Mattress Anatomy

Dig Deep Into Comfort: What’s Inside Your Mattress?

A variety of materials are used in mattresses to enhance comfort and durability. The more familiar you are with these components, the better you can determine your priorities and preferences in your sleep experience.  Read on for a look into the layers that you’ll find in most mattresses.


A durable, tightly woven fabric (often cotton, polyester or linen) used to cover mattresses and pillows. It sometimes features a twill weave.


The top cushioning layer of a mattress and part of the mattress cover itself. Its purpose is to add softness to the comfort layer. It also helps the mattress breath, regulate temperature and serves as a fire retardant.

Middle Padding

Just below the quilted top layer, this layer is usually made of foam in order to enhance comfort. Another layer is cotton batting with varying thickness throughout the mattress in order to provide firmer support in certain areas.

Insulated Padding

Used to protect the sleeper from feeling the coil springs, and to prevent the coils from damaging the mattress. Common fabric materials used for this padding are matted fabric and plastic fibers.

Extra Support

Dense foam along the edges of the mattress provide firm support when someone sits on the edge of the bed.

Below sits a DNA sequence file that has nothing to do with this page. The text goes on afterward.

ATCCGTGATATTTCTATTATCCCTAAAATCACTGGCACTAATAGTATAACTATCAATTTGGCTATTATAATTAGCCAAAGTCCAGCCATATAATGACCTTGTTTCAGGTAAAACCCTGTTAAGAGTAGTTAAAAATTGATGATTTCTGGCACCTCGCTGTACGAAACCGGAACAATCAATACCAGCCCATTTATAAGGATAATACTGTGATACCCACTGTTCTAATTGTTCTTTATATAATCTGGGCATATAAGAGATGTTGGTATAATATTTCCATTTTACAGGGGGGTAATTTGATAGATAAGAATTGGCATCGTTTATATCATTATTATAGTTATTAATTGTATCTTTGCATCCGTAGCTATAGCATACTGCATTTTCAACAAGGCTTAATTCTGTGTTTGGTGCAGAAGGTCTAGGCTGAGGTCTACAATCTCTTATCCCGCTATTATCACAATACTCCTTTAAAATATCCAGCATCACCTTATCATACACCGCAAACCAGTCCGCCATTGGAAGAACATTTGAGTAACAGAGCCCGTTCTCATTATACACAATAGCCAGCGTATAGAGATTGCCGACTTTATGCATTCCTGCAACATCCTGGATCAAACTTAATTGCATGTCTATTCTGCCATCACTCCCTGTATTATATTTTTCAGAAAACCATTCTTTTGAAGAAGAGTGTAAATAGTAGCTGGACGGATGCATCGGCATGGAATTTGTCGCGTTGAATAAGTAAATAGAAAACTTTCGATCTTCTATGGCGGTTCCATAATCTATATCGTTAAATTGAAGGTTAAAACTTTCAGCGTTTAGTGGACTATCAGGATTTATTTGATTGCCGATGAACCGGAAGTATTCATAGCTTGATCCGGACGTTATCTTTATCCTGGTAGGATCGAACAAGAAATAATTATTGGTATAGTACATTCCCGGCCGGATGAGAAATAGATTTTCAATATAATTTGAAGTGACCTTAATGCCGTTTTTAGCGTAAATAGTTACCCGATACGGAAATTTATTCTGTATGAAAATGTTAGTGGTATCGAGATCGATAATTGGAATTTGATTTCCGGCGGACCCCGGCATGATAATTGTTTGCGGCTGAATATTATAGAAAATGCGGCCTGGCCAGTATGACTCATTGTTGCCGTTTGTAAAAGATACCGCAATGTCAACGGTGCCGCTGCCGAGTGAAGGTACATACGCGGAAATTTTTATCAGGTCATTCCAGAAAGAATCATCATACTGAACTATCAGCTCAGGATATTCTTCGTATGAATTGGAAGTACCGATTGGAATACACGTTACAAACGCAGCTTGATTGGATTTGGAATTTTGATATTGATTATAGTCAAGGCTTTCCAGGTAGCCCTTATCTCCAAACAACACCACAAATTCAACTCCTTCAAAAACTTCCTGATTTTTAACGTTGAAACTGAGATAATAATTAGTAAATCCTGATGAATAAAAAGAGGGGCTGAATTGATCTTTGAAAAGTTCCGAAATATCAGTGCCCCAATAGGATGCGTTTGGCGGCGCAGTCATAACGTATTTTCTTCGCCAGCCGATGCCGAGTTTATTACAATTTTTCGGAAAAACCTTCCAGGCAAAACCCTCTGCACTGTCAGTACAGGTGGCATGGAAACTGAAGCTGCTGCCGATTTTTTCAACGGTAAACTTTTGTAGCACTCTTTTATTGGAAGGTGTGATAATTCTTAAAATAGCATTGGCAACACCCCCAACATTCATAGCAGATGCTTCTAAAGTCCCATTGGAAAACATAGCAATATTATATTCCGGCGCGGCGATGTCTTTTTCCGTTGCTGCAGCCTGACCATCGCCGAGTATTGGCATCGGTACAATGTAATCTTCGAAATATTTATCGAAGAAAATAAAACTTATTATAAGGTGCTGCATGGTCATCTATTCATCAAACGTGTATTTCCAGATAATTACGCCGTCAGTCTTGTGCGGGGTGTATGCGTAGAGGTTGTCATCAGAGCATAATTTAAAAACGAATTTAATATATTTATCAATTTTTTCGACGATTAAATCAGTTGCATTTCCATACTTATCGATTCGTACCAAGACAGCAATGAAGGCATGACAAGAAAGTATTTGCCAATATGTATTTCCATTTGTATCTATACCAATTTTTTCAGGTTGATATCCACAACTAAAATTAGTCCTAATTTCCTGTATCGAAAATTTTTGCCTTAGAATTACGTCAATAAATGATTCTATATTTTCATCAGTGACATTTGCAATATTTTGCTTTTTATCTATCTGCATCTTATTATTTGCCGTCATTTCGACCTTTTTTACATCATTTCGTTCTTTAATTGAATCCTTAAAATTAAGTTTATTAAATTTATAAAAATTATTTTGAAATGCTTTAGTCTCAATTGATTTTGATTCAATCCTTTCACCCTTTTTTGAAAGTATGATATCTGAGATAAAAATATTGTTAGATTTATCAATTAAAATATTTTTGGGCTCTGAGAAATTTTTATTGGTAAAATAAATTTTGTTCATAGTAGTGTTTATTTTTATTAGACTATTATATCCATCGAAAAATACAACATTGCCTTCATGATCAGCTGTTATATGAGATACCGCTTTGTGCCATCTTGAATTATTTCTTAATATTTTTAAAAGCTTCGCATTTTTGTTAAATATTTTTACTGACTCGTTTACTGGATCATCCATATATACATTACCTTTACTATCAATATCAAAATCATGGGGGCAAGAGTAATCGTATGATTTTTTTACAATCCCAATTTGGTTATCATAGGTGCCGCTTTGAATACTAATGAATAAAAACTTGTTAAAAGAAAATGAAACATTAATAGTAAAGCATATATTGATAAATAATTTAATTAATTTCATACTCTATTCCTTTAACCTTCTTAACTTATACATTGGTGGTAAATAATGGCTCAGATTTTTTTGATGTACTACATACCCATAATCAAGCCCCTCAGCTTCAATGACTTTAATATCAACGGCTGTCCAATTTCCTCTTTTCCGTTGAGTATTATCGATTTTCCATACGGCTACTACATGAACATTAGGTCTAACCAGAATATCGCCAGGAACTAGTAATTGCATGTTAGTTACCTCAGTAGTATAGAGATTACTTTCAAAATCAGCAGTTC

A key component to mattress support, coils are springs used in the mattress, primarily in the support (core) layer. The lower the gauge of the coil, the thicker it is. A higher coil count and the way the coils are constructed have a large impact on comfort and support.

Box Spring

A type of foundation that provides additional support for a mattress, typically consisting of a wooden frame containing springs, covered in cloth.

Now you have an idea of what comprises a typical, generic mattress. Want to see the Spink & Edgar difference?

We took all of the above aspects and made them worlds better – e.g. natural materials, micro coils, and Quantum Edge technology. For more information on the anatomy of Spink & Edgar’s luxury mattresses, visit The Design page.

A Guide to Better Sleep: Is A Luxury Bed Right For You?



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